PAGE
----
A year ago, I was asked to give a reading and brief speech for the newly-inducted Phi Beta Kappas at Connecticut College. I chose six poems and wove them into the theme, “Some Ways to Think about Happiness and Success.” I delivered the speech from the dais of seven heavy-hitting Conn faculty (all of whom were Phi Beta Kappas) wearing for the first time my academic hood and a borrowed black gown. When I sat down, having entered that great little triangle edged by “daunted,” “relieved,” and “I did as well as I could,” one of the faculty members leaned over and asked if I’d be interested in giving the talk again. And so I have— three times.
It turns out that Professor Lawrence Vogel teaches a summer course at Yale on the philosophy of happiness. Each June, about fifteen undergrads from the US and around the world meet in a high-ceilinged, high-tech room in the English department for six hours a week and mine the rich syllabus he’s given them.
This year, Larry and I used the class session to approach the idea of happiness over the lifespan. Do the things that make me happy as a child, a teen, a young adult, also make me happy in midlife? Can we predict, as social science attempts to, happiness in old age? How does a good poem add to what we know about happiness? What does poetry do differently than other disciplines in terms of examining—even embodying—a state such as happiness?
I didn’t know if any of the students had read much poetry or even had an interest in it, so I began where I begin with all my students.
- Artists are creatives. Our work orbits around two centers: to filter out much of the world’s noise and to pull seemingly disparate things together in new ways.
- A poet is an artist whose medium is language.
- Poets are creatives who distill language in order to make meaning from things that may at first appear random, opaque, or unimportant.
- An astronomer locates a group of stars in the heavens, maps them, and gives them names. A journalist gathers accurate information about these stars and writes about them in such a way that a wider audience can understand. A poet reads the astronomer’s report or the journalist’s article then writes in the most lively and compressed language a poem which helps the reader see those stars in a way she never has before.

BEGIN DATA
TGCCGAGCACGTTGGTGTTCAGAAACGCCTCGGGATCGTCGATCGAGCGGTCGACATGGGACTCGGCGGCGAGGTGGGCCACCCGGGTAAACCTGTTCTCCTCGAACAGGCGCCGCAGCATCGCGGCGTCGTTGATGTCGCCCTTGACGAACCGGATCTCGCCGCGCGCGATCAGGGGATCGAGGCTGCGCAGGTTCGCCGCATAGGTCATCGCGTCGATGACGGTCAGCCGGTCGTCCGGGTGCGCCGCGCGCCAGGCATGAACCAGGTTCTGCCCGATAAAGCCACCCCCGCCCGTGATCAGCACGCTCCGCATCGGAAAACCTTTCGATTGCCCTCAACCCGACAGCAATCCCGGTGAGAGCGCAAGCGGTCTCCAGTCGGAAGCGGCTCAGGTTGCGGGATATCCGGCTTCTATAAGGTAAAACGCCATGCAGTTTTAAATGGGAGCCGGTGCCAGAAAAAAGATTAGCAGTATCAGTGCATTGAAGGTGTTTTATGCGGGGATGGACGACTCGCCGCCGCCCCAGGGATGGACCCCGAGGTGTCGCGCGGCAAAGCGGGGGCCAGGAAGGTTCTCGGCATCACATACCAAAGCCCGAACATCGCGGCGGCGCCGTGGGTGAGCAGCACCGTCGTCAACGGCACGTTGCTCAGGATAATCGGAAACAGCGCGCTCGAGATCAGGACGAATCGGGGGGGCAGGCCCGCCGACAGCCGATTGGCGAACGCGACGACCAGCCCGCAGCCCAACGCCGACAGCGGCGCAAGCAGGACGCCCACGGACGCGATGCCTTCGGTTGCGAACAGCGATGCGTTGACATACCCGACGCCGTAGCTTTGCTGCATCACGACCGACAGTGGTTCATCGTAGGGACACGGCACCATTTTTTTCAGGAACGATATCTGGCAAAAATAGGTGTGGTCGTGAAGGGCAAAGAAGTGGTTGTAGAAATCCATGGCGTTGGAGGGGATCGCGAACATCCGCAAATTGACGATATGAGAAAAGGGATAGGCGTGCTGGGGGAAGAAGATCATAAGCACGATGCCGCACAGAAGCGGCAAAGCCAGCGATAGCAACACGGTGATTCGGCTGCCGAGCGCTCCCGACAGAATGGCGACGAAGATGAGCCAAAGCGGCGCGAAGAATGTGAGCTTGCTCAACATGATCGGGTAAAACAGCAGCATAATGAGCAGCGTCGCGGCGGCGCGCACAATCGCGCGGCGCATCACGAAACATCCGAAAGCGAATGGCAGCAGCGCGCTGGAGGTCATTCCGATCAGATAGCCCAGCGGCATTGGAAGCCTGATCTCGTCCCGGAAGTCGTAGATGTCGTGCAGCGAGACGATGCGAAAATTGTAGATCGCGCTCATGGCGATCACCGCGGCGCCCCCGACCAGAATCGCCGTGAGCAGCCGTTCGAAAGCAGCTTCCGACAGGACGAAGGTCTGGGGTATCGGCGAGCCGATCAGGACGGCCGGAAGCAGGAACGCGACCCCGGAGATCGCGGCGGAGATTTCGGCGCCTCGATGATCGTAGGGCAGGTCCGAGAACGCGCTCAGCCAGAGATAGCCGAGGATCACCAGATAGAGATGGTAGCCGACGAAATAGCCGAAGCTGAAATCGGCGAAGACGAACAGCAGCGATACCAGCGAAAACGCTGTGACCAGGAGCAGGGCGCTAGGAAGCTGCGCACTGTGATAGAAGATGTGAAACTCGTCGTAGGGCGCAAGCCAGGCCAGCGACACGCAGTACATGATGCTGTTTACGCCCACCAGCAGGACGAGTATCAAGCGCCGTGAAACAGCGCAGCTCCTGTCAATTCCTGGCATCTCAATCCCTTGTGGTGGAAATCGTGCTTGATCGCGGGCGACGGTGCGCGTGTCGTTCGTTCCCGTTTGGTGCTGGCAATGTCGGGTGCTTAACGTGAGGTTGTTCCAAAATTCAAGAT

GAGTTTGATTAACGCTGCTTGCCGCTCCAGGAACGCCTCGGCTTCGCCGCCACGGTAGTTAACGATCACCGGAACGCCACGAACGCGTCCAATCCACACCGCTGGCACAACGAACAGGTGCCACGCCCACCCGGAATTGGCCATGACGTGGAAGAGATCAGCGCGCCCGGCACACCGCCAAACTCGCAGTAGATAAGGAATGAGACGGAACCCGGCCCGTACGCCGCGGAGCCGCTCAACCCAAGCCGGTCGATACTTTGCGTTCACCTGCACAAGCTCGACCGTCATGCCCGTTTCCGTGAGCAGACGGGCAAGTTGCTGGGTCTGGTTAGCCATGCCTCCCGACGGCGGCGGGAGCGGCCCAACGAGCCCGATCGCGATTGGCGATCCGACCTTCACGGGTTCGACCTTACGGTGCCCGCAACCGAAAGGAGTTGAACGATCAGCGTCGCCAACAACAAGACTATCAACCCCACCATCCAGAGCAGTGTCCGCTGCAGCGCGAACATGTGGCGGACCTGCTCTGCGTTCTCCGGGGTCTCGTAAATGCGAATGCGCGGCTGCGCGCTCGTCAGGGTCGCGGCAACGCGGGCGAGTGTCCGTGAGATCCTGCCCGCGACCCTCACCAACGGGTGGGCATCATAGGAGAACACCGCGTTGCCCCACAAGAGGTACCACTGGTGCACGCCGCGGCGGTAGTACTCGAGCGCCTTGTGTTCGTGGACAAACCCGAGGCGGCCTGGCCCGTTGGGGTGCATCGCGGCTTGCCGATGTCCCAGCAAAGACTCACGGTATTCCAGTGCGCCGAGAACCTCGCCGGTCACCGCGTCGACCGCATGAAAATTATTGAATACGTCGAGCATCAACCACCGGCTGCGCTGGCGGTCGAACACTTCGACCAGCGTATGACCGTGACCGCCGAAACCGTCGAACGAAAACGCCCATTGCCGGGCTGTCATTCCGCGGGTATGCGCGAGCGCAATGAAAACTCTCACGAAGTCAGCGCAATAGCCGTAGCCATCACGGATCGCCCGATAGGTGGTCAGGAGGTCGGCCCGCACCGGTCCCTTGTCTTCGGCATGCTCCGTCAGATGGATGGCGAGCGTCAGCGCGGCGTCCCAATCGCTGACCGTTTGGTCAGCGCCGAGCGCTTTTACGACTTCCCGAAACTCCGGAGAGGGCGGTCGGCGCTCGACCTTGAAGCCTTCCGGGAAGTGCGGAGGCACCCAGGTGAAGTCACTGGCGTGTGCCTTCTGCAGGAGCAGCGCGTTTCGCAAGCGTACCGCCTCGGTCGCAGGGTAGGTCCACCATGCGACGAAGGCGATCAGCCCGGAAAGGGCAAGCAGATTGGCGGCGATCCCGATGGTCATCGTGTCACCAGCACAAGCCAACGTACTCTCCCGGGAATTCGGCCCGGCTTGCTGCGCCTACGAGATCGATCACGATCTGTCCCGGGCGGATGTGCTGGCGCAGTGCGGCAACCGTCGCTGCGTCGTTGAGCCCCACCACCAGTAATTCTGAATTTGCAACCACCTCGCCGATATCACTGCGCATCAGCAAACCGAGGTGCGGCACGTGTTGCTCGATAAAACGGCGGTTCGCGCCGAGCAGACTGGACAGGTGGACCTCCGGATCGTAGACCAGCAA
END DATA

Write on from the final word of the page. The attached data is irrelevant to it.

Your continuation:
- A good poem beckons the reader into its word-world, encouraging her to find meaning through the use of her own associations; it encourages her to remember this meaning through the use of pattern, repetition and other word-music.
Last, I read a few poems with the theme of happiness to the class. All of them, as it turns out, were written by poets in midlife or later. These poems share a sense of acceptance and humility—they speak about what is shared by us all, regardless of where, when, and how we live.
“Late Ripeness” by the Polish poet Czeslaw Milosz is a beautiful example of a poem which moves the reader toward an idea of happiness that surprises, and in the end comforts. It is happiness free from the grasp of culture, free from a sense of striving. It is happiness that illuminates from within.
Not soon, as late as the approach of my ninetieth year,
I felt a door opening in me and I entered
the clarity of early morning.
One after another my former lives were departing,
like ships, together with their sorrow.
And the countries, cities, gardens, the bays of seas
assigned to my brush came closer
ready now to be described better than they were before.
I was not separated from people,
grief and pity joined us.
We forget—I kept saying—that we are all children of the King.
For where we come from there is no division
into Yes and No, into is, was, and will be.
We were miserable, we used no more than a hundredth part
of the gift we received for our long journey.
Moments from yesterday and from centuries ago—
a sword blow, the painting of eyelashes before a mirror
of polished metal, a lethal musket shot, a caravel
staving its hull against a reef—they dwell in us,
waiting for a fulfillment.
I knew, always, that I would be a worker in the vineyard,
as are all men and women living at the same time,
whether they are aware of it or not.
I also designed a short questionnaire for the students in which I asked about their ideas of happiness. I’ll focus on their replies in a later post.